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Don’t Let Low Milk Fat Production Become “Normal”

Everybody notices big dips in animal performance. But slowly sinking milk fat production is much more insidious.

Lower milk fat levels gradually become accepted since the losses are not as dramatic from one month to the next—and dairies may struggle with strategies to overcome reductions. For farms that are paid on components, slipping milk fat production can become a significant lost income opportunity.

Don’t accept suppressed milkfat levels as normal in your herd. Monitor trends to catch challenges early and focus on ways to optimize milk fat production.

Search for Solutions

Part of the challenge is that there are many influencers on milk fat production including:

  • Rumen buffering
  • Ration fat source
  • Excessive ration sorting
  • Larger less-frequent meals
  • Overcrowding
  • Forage-to-concentrate ratio
  • Stage of production
  • Parity
  • Seasonality
  • Genetics
  • Diseases like mastitis and more

However, reduced rumen pH due to highly fermentable diets is the biggest contributor to lower milk fat production. That’s because today’s diets include more fermentable carbohydrates, along with minimized fiber (physically effective NDF) levels. In short, rations rely more on microbial protein and fermentation than in the past.

Variable feed ingredient quality also plays a role in ration performance, and can lead to rumen upsets due to fluctuating pH levels.

“The optimal rumen pH should be between 6.0 and 6.2, but there is daily fluctuation below this level even in healthy cows” explains Gabriella Varga, Animal Science professor at Penn State University. The length of time pH is low and the number of bouts below 5.5 are what impact clinical and subclinical cases of rumen acidosis, as well as impact milk fat production.

In addition, feeding high grain, low roughage rations encourages milk production but depresses milk fat percentages, especially when roughage is restricted to 30% or less of the dry matter fed.1

Generally, when rations include ground, rolled, heated, steam-­flaked or pelletized grain it increases starch digestibility and propionic acid production in the rumen. Furthermore, the variable amounts of fatty acids from feeds like DDGS, gluten and hominy, cottonseed and other oilseeds, combined with increasing dietary starch and other fermentable feeds, can contribute to lower milk fat production, too.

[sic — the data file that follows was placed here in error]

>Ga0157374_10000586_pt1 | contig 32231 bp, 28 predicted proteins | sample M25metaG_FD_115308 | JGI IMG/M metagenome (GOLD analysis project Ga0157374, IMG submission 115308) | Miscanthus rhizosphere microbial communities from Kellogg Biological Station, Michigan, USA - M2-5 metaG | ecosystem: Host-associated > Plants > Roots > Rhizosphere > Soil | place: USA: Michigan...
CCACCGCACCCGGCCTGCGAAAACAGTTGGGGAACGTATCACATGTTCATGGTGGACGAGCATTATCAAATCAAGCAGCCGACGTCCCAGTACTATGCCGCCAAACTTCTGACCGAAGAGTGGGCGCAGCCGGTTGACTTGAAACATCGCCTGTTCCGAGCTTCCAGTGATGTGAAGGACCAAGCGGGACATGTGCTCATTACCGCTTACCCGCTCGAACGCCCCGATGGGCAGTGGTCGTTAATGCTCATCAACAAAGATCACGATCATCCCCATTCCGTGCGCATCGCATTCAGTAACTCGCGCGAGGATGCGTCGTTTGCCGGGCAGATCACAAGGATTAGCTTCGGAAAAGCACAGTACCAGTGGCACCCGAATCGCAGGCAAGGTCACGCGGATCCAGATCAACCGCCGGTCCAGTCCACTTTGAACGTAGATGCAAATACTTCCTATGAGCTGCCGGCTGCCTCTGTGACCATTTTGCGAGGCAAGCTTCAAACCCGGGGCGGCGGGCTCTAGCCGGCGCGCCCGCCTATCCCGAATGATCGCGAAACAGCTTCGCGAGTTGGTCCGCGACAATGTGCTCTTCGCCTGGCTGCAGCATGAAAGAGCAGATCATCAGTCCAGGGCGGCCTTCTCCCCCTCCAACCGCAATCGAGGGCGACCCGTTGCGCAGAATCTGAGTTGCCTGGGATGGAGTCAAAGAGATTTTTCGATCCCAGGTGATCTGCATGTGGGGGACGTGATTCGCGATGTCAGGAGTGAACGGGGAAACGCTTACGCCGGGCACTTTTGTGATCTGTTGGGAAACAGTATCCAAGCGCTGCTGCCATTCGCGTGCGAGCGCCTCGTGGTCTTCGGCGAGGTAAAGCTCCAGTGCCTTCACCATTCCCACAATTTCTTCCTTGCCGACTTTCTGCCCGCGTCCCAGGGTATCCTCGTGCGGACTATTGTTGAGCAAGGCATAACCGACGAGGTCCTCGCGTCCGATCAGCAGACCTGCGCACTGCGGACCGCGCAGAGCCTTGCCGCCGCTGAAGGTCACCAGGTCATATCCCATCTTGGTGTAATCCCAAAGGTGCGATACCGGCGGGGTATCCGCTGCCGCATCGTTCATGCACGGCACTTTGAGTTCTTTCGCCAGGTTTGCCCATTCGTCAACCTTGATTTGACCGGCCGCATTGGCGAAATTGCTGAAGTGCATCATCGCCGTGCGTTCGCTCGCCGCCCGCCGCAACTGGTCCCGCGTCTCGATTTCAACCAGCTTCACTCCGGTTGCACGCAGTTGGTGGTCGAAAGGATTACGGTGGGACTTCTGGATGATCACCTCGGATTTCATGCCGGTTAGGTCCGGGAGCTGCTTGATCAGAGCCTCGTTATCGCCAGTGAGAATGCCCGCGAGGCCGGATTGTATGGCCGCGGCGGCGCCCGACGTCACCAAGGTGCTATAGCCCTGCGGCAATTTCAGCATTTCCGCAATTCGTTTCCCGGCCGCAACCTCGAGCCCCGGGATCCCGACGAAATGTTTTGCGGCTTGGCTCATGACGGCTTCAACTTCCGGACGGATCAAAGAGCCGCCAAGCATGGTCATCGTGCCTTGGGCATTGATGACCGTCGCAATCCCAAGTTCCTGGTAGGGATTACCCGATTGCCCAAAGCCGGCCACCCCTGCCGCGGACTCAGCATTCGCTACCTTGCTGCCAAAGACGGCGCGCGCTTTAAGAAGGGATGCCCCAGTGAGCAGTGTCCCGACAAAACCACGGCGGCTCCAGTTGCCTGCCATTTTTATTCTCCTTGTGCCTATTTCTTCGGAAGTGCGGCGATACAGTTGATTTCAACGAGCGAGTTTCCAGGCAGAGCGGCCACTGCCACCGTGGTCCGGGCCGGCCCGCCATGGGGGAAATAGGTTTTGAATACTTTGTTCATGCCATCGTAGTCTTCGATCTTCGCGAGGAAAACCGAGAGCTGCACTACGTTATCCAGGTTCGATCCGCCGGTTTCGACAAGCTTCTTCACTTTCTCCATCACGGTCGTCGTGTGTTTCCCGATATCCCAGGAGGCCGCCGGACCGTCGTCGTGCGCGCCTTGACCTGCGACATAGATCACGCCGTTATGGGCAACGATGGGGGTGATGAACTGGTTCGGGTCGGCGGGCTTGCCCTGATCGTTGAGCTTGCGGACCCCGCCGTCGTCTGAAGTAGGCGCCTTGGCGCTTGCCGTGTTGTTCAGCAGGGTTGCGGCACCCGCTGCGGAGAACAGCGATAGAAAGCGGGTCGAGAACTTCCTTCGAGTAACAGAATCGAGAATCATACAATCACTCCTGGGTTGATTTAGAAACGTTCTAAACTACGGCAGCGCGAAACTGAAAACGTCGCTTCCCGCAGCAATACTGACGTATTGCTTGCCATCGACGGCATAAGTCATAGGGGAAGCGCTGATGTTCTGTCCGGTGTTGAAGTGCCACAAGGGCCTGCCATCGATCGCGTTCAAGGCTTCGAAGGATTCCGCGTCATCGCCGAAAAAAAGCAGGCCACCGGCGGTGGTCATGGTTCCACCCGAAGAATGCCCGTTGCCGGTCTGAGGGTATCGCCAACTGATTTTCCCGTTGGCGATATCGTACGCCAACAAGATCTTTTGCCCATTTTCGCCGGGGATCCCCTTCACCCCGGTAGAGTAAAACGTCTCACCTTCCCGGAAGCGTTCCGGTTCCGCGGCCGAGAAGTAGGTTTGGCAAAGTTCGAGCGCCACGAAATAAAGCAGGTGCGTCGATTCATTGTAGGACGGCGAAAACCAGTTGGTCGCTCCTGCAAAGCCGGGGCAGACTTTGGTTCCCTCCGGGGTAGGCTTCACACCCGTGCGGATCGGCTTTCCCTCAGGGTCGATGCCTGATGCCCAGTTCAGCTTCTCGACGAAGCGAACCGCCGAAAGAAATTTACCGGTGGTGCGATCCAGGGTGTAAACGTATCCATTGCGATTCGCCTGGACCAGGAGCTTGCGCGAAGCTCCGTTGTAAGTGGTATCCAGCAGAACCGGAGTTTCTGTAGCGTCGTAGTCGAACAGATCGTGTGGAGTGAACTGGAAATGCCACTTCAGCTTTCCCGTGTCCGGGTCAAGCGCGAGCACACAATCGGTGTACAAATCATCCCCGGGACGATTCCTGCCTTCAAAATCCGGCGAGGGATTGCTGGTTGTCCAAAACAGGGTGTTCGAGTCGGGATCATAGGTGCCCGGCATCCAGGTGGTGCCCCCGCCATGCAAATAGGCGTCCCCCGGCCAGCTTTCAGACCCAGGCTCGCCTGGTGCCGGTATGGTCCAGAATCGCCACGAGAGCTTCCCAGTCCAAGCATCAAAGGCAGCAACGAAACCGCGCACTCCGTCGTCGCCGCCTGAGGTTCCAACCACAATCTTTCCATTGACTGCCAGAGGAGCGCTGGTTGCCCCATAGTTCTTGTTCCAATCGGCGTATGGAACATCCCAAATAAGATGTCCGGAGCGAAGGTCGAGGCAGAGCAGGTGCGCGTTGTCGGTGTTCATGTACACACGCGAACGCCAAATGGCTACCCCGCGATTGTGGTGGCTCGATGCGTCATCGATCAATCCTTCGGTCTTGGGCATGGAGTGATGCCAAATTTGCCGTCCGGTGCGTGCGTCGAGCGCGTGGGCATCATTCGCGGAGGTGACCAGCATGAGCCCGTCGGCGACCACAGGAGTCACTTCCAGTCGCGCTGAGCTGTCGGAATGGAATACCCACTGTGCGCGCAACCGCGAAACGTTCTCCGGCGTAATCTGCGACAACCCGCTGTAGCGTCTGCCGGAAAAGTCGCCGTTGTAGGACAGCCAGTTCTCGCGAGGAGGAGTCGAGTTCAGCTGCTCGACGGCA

Optimize Milk Fat Production

Take the following steps to overcome low milk fat production and boost herd productivity:

  1. Increase inclusion rate of rumen buffers.

The recommended inclusion rate for sodium bicarbonate is 0.75% to 1.0% of TMR dry matter.2 When fed at that rate, a cow eating 60 pounds of dry matter per day should receive at least 0.5 pounds of buffer per day—not the 0.25 pounds too many cows currently receive.

Rumen buffers help stabilize rumen acids, increasing feed intake while reducing off-feed bouts and improving rumen performance for enhanced productivity. Rumen upset from inadequate buffering is a leading cause of acidosis—which is a top contributor to lower milk fat production.

  1. Better manage DCAD levels for high production and fresh cow diets. A plethora of data indicate that dairies should take advantage of increased DCAD levels. A 2014 University of Maryland meta-analysis3 showed a linear response (P<0.001) to increasing DCAD levels for a number of important production parameters. For each 10-point increase in DCAD [(sodium potassium) – (chloride sulfur)] increased:
  • Milk fat percentage by 0.10%
  • Milk fat grams per day by 0.35
  • Rumen pH by 0.033 units
  • Neutral detergent fiber (NDF) digestibility by 1.5%
  • Fat-corrected milk/DMI by 0.013

In addition, multiple trials4 from Clemson University have shown a positive influence on rumen biohydrogenation when a stabilized potassium carbonate source was evaluated. Research confirms potassium can help reduce the incidence and severity of lower milk fat production by allowing for more of the desirable rumen biohydrogenation pathway to occur.

  1. Use wet chemistry analysis to obtain accurate ration nutrient levels. Don’t rely on book values. The nutrient values—like protein, fiber and starch levels—of various feedstuffs are not consistent from load to load.

For instance, data presented at the 2013 American Dairy Science Annual Meeting showed significant differences in rumen dry matter digestibility and protein bypass, and substantial variation within feeds for soybean meal, canola meal, corn distillers grain, corn gluten, soy hulls and expeller meal.5

Also, consider alleviating overcrowding when possible to prevent cows from slug feeding, include milk fat traits in breeding decisions, reduce mastitis incidence and step up feed mixing and delivery management.

While lower milk prices are out of your direct control, you can have an impact on the product you deliver to market. Use this advice to help increase your opportunities to get the most from what milk markets offer.

Source – Dairy Today, By Dr. Elliot Block, Research Fellow, Arm & Hammer Animal Nutrition and Dr. Joel Pankowski, Manager, Technical Services, Arm & Hammer Animal Nutrition


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